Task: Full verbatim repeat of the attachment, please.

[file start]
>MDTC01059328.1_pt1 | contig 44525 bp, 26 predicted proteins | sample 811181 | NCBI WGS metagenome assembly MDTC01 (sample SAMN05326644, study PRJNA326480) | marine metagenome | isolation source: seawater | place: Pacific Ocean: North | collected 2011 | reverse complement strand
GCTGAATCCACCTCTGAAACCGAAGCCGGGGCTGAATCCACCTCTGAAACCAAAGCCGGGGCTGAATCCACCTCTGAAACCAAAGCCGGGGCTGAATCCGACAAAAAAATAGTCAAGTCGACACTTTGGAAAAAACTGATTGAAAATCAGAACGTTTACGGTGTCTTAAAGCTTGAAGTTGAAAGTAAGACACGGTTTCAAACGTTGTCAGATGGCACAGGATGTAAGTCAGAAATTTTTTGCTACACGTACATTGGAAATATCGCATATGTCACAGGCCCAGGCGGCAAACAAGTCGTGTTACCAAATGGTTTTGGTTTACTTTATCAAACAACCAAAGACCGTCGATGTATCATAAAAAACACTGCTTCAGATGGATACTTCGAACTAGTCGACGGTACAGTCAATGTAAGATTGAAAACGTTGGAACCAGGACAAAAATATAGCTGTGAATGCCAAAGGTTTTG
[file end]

>MDTC01059328.1_pt1 | contig 44525 bp, 26 predicted proteins | sample 811181 | NCBI WGS metagenome assembly MDTC01 (sample SAMN05326644, study PRJNA326480) | marine metagenome | isolation source: seawater | place: Pacific Ocean: North | collected 2011 | reverse complement strand
GCTGAATCCACCTCTGAAACCGAAGCCGGGGCTGAATCCACCTCTGAAACCAAAGCCGGGGCTGAATCCACCTCTGAAACCAAAGCCGGGGCTGAATCCGACAAAAAAATAGTCAAGTCGACACTTTGGAAAAAACTGATTGAAAATCAGAACGTTTACGGTGTCTTAAAGCTTGAAGTTGAAAGTAAGACACGGTTTCAAACGTTGTCAGATGGCACAGGATGTAAGTCAGAAATTTTTTGCTACACGTACATTGGAAATATCGCATATGTCACAGGCCCAGGCGGCAAACAAGTCGTGTTACCAAATGGTTTTGGTTTACTTTATCAAACAACCAAAGACCGTCGATGTATCATAAAAAACACTGCTTCAGATGGATACTTCGAACTAGTCGACGGTACAGTCAATGTAAGATTGAAAACGTTGGAACCAGGACAAAAATATAGCTGTGAATGCCAAAGGTTTTG